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  • Direct primary care: A light in the darkness

    Tags: DPC, direct primary care

    By Kissi Blackwell, MD

    Recent events have shed light on the existing difficulties facing family physicians and have revealed the fragility of the current healthcare system. The SARS-CoV-2 pandemic has devastated our health care delivery process, and many family physicians are facing the difficult decision to close their doors or contend with salary reductions due to sharply decreased face-to-face visits. Now, more than ever, patients are valuing visits that can take place outside of the exam room, and, unfortunately, reimbursement has been severely lacking for virtual visits for traditional fee-for-service practices.

    In the midst of all this uncertainty, there has been an inherent need to shift the way we approach primary care delivery and payment. In a time where we stand to lose thousands of primary care physicians to financial difficulties or retirement forced upon them by the current situation, we owe it to our profession to find a better way.

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  • Direct primary care: A light in the darkness

    By Kissi Blackwell, MD

    Recent events have shed light on the existing difficulties facing family physicians and have revealed the fragility of the current healthcare system. The SARS-CoV-2 pandemic has devastated our health care delivery process, and many family physicians are facing the difficult decision to close their doors or contend with salary reductions due to sharply decreased face-to-face visits. Now, more than ever, patients are valuing visits that can take place outside of the exam room, and, unfortunately, reimbursement has been severely lacking for virtual visits for traditional fee-for-service practices.

    In the midst of all this uncertainty, there has been an inherent need to shift the way we approach primary care delivery and payment. In a time where we stand to lose thousands of primary care physicians to financial difficulties or retirement forced upon them by the current situation, we owe it to our profession to find a better way.

    more
  • Interested in direct primary care? Ask your U.S. representative to sign on to the Primary Care Enhancement Act

    Tags: AAFP's Speak Out, Direct Primary Care Coalition, aafp, direct primary care, DPC

    By Jonathan Nelson

    Direct primary care practices are cropping up across the country as physicians grow more frustrated by administrative burdens inherent in a fee-for-service third-party insurance market. But some regulatory obstacles block many people from joining DPC practices. The Direct Primary Care Coalition — of which TAFP is a steering committee member — has called on physicians to ask their representatives in Washington D.C. to sign on to federal legislation that would remove those obstacles.

    In DPC practices, physicians charge patients a monthly, quarterly, or annual fee — like a retainer or membership fee — that covers a broad set of primary care services and patients typically enjoy greatly enhanced access to their physician. IRS rules interpret these DPC payments to be like paying premiums for health insurance rather than just a different way to purchase a set of services. Even though Texas and 17 other states have passed laws defining DPC arrangements to be outside of state insurance regulation, the IRS interpretation bars individuals with health savings accounts paired with high-deductible health plans from using their HSA funds to pay DPC fees.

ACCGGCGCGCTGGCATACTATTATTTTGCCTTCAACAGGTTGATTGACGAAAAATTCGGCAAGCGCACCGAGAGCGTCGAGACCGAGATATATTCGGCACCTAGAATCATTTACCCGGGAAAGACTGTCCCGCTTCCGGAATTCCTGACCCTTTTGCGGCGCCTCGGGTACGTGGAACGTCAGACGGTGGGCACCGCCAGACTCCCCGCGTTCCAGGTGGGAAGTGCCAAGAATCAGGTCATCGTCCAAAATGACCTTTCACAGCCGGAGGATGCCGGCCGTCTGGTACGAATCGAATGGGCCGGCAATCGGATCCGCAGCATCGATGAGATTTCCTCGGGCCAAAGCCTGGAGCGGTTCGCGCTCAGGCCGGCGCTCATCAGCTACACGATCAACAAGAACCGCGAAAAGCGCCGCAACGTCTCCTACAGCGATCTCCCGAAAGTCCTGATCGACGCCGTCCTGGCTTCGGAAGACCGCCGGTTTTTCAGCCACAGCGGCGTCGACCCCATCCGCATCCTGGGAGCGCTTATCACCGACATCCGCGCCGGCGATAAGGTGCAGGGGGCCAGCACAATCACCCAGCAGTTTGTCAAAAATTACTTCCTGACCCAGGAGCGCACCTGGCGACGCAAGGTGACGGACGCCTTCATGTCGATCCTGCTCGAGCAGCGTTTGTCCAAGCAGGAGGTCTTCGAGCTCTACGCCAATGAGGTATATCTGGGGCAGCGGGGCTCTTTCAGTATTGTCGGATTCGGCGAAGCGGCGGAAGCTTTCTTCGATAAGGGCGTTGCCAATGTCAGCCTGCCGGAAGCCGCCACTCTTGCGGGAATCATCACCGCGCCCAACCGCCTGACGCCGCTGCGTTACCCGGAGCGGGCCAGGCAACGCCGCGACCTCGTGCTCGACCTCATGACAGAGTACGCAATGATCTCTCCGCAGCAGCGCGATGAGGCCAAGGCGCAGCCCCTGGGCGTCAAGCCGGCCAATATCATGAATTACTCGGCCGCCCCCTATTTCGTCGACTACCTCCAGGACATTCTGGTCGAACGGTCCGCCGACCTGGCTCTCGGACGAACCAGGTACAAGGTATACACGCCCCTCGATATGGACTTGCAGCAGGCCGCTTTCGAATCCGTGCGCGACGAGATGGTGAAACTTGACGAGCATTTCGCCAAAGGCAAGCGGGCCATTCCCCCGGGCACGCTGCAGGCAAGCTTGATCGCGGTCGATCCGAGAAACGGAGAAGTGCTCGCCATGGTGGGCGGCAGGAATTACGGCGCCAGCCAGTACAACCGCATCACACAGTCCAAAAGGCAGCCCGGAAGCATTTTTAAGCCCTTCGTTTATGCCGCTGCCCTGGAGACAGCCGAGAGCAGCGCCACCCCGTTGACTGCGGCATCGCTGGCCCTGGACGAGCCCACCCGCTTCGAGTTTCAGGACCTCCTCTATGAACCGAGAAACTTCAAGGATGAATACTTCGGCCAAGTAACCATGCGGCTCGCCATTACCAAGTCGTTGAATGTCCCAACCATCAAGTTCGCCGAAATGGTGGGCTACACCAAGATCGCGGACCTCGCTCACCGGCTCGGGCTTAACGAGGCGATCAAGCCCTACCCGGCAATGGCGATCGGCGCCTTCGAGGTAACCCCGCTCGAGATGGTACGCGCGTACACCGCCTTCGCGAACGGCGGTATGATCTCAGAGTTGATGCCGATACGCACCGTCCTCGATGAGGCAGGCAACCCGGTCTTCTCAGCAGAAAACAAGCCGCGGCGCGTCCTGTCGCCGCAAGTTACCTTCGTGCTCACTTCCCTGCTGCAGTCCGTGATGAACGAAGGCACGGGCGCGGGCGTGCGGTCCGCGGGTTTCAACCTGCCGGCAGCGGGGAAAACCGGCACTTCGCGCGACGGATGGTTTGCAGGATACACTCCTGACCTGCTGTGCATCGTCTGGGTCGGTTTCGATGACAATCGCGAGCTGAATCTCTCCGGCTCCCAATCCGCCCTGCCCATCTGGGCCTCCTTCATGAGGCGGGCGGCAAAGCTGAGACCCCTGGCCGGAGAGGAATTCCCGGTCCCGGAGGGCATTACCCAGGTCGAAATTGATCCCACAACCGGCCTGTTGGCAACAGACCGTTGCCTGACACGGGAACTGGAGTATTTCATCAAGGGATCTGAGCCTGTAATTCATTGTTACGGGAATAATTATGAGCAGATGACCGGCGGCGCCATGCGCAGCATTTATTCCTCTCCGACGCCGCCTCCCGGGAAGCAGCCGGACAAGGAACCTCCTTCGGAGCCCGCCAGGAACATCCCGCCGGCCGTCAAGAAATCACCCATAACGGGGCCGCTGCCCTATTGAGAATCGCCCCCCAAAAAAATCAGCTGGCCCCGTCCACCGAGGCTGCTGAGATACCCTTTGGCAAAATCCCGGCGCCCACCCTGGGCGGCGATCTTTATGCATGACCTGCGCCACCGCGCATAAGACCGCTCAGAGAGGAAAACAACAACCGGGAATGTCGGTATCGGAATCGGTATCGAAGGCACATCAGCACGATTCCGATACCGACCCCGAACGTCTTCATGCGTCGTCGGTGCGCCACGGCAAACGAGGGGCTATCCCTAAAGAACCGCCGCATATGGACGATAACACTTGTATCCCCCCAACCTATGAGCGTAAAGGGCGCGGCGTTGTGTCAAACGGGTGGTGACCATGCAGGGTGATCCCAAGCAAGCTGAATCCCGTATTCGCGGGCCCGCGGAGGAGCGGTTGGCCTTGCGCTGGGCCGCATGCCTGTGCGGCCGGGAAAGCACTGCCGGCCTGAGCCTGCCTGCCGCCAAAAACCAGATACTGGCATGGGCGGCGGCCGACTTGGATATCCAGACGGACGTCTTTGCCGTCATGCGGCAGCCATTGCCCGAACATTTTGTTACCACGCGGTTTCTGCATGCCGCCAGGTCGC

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  • The 24-hour primary care clinic

    Tags: 24 hour care model, Corpus christi Medical associates, J. Stefan Walker, 24 hour primary care clinic

    A model whose time has come

    J. Stefan Walker, MD

    Luke Fildes’ portrait “the doctor” epitomizes the primary care physician that our younger selves aspired to become.That kind of doctor-owned practice is now slipping away as quickly as the business model supporting it. Where $300,000 per year is the new benchmark for employed primary care positions, the prospect of starting or joining a private practice only to tread water in a sea of acronyms (MACRA, HIPAA, HMO, ACO, etc.) for margins that barely cover overhead no longer makes sense to most family physicians. No wonder that in 2016, for the first time, less than half of American doctors partly or fully own their practices.

    As the care of inpatients became a separate field, primary care was mostly sidelined into a 9 to 5 office job in a role now shared with mid-level practitioners, retail clinics, and telemedicine services. Unlike many other specialists still seeing patients during nights and weekends, primary care is now conspicuously absent in that important space, further putting pressure on family physicians to justify the level of reimbursement that can support independent practices. Now a rarity, small primary care practices — even those now thriving — risk succumbing to this tide of obsolescence, not unlike local department stores and indoor shopping malls.

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  • Primary Care in Texas: Condition Critical

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    Texas’ primary care workforce shortage threatens the health of the state’s economy and its citizens. The 83rd Texas Legislature can lay the foundation for innovation and improvement … more